Dwight Garner in the New York Times:
Avi Steinberg’s memoir, “Running the Books,” about his job as a prison librarian at “the Bay” — the Suffolk County House of Correction in South Bay near Boston — gets off to an obnoxious start.
Mr. Steinberg is a self-described “asthmatic Jewish kid,” a young Harvard graduate and a stalled novelist. He applied for the prison library job when he saw it posted on Craigslist. He needed the health insurance. Probably he needed a book idea too.
The early bits of “Running the Books” are as hopped-up as a spaniel with a new rubber ball. The tone is, more or less, “Augusten Burroughs Goes to the Clink.” Here’s a not atypical passage: “It was official. I was now on the side of angels. The Po-Po. The Fuzz. The Heat. The Big Blue Machine.”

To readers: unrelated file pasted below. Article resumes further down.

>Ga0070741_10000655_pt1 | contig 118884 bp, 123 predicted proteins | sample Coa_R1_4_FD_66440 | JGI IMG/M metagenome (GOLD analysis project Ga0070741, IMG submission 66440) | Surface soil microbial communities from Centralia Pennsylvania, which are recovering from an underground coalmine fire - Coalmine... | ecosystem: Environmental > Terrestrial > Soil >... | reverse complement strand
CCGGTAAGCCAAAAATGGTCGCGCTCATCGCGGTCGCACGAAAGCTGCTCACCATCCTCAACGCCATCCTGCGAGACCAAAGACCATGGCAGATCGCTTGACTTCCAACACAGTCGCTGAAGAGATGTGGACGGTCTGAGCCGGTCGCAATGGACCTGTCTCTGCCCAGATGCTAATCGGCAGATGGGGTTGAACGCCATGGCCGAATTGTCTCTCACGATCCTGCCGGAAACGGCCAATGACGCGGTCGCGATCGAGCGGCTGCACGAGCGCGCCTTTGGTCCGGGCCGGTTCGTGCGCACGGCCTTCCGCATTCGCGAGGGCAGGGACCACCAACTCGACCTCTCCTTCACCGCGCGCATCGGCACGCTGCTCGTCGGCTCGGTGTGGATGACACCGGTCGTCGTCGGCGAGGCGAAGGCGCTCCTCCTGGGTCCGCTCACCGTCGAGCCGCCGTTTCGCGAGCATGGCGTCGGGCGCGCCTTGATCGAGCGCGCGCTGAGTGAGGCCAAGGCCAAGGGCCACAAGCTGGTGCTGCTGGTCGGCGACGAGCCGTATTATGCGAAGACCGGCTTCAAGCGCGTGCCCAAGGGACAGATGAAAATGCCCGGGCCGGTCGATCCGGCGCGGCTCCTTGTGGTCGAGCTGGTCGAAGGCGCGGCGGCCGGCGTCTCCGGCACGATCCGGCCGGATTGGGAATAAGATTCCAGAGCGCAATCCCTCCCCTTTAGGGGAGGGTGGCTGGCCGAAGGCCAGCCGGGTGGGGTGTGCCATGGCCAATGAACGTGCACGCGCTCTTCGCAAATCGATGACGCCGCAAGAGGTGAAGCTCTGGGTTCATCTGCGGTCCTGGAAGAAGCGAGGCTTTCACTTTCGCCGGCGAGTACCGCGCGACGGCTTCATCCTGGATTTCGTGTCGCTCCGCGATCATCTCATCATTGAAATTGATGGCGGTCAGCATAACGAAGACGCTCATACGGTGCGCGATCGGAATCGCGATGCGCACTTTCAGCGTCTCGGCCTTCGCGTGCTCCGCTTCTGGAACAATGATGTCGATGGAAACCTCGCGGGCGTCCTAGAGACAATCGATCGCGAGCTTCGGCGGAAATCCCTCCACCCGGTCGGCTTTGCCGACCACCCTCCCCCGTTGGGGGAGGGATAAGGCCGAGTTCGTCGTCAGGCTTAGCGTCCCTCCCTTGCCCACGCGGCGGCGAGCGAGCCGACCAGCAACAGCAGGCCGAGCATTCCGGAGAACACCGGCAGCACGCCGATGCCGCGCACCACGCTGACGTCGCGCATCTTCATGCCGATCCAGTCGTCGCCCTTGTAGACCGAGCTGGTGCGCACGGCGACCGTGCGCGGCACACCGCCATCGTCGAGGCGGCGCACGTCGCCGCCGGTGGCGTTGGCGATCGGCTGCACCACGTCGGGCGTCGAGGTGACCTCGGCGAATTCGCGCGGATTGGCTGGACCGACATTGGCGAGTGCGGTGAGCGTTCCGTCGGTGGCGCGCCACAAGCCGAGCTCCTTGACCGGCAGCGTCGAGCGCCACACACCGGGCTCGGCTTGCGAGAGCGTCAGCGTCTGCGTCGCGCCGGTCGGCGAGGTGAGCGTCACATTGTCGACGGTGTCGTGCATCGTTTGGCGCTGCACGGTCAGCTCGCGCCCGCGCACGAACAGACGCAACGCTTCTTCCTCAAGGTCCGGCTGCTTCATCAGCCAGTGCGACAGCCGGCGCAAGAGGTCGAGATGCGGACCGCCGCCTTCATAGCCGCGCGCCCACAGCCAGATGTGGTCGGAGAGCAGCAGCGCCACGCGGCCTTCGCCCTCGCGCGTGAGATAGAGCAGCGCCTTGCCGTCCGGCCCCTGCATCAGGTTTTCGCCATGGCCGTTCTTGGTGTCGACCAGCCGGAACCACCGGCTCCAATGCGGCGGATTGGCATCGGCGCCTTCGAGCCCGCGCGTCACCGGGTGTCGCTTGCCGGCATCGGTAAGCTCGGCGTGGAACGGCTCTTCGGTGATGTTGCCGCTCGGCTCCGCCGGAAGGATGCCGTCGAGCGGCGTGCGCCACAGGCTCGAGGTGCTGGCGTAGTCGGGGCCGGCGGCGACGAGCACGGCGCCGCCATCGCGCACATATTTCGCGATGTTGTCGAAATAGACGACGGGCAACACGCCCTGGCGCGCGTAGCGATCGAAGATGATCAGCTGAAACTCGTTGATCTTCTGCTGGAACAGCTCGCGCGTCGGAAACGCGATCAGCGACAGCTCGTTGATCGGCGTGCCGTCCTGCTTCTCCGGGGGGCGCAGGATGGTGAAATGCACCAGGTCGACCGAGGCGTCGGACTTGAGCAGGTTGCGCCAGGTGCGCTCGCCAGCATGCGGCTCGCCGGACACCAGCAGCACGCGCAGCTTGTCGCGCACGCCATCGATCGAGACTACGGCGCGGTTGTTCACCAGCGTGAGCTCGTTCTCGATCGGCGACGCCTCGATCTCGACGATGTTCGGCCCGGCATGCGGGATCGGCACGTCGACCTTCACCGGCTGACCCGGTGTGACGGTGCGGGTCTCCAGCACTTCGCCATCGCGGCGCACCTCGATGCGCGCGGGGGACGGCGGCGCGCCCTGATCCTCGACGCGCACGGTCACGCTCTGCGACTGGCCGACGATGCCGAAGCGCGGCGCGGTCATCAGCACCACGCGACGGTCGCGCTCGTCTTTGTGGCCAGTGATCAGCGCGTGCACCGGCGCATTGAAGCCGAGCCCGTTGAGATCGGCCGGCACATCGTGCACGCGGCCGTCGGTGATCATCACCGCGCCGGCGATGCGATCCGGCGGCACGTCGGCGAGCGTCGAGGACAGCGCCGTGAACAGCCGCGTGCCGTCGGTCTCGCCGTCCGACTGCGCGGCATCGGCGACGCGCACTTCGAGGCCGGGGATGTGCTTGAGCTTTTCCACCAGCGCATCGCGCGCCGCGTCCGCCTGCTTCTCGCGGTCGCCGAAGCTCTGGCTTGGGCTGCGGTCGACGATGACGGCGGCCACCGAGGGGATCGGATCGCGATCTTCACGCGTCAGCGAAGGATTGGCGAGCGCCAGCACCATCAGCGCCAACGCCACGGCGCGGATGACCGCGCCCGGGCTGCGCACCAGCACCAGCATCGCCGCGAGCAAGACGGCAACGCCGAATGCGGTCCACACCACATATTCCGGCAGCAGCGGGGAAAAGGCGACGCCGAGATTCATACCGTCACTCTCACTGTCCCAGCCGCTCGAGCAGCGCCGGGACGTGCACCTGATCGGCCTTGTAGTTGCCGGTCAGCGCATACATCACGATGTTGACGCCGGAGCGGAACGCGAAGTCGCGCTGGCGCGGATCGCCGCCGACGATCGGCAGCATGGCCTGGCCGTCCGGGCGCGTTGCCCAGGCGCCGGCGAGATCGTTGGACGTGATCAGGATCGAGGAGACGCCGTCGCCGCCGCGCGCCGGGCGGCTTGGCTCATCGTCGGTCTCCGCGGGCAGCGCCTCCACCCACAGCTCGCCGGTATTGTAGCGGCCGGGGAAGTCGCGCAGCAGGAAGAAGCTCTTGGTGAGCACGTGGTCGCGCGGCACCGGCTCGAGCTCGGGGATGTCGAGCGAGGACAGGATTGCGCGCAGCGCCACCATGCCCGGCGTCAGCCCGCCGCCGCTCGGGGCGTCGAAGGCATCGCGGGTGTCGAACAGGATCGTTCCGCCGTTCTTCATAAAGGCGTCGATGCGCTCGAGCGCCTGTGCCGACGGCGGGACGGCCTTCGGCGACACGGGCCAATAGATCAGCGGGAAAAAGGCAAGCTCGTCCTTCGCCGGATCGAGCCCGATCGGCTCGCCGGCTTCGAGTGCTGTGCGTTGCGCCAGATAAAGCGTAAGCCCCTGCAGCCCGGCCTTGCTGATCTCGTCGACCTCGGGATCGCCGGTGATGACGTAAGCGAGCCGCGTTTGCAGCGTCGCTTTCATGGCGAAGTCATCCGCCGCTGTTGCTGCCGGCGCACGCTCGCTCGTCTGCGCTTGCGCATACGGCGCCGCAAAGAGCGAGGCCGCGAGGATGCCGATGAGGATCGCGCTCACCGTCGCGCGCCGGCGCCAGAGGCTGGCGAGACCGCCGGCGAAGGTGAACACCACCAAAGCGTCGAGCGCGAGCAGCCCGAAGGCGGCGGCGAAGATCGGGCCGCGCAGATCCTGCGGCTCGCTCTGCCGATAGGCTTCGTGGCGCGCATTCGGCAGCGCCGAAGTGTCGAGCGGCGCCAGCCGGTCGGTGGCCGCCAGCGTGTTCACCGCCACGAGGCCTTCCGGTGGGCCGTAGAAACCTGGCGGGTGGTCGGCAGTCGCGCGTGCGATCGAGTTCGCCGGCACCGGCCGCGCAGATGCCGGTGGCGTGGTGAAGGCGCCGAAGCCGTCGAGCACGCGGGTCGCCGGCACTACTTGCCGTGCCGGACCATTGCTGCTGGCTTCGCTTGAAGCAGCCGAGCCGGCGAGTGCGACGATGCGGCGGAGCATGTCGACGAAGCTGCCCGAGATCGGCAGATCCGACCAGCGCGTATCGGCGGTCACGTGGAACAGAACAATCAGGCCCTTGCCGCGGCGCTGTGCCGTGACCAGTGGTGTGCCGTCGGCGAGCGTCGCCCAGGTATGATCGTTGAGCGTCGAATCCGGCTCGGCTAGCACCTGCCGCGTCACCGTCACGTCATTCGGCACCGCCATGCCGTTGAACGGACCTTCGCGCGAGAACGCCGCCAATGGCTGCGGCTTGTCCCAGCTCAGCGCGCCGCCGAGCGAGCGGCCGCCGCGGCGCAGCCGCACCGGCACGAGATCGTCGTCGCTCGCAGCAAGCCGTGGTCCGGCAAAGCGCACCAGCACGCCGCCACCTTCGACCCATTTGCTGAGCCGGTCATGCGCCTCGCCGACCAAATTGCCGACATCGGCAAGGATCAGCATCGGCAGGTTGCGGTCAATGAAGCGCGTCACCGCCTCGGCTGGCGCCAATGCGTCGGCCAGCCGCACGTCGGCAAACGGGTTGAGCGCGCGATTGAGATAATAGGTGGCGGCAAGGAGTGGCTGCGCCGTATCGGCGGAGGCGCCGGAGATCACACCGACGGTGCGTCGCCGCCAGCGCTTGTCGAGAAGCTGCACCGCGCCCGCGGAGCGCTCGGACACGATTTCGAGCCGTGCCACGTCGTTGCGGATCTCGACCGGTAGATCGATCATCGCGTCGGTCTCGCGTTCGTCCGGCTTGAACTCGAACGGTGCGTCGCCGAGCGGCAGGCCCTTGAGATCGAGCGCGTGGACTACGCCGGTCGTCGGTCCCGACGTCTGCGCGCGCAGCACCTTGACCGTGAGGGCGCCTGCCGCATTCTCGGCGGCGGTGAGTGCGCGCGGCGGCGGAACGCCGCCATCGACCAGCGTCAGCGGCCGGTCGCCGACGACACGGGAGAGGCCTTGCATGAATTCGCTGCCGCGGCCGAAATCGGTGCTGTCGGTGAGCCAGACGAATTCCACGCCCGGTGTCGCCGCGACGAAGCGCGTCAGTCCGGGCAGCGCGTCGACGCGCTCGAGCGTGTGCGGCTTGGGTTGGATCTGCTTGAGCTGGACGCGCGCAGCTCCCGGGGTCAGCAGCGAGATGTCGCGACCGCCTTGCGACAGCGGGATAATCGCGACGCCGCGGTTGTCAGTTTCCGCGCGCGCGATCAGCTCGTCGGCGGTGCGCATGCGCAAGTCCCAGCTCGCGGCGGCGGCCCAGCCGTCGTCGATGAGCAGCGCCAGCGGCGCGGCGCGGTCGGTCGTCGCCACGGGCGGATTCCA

But a funny thing happens to “Running the Books” as it inches forward. Mr. Steinberg’s sentences start to pop out at you, at first because they’re funny and then because they’re acidly funny. The book slows down. It blossoms. Mr. Steinberg proves to be a keen observer, and a morally serious one. His memoir is wriggling and alive — as involving, and as layered, as a good coming-of-age novel.